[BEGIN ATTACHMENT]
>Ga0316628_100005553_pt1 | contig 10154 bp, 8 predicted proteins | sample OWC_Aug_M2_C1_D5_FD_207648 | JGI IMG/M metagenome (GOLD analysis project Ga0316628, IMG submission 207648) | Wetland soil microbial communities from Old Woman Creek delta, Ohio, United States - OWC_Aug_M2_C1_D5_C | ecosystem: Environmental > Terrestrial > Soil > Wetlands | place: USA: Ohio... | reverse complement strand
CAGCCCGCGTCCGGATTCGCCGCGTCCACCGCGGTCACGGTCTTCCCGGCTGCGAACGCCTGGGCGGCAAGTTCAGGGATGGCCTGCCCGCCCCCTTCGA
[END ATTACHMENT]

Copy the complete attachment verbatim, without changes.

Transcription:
>Ga0316628_100005553_pt1 | contig 10154 bp, 8 predicted proteins | sample OWC_Aug_M2_C1_D5_FD_207648 | JGI IMG/M metagenome (GOLD analysis project Ga0316628, IMG submission 207648) | Wetland soil microbial communities from Old Woman Creek delta, Ohio, United States - OWC_Aug_M2_C1_D5_C | ecosystem: Environmental > Terrestrial > Soil > Wetlands | place: USA: Ohio... | reverse complement strand
CAGCCCGCGTCCGGATTCGCCGCGTCCACCGCGGTCACGGTCTTCCCGGCTGCGAACGCCTGGGCGGCAAGTTCAGGGATGGCCTGCCCGCCCCCTTCGA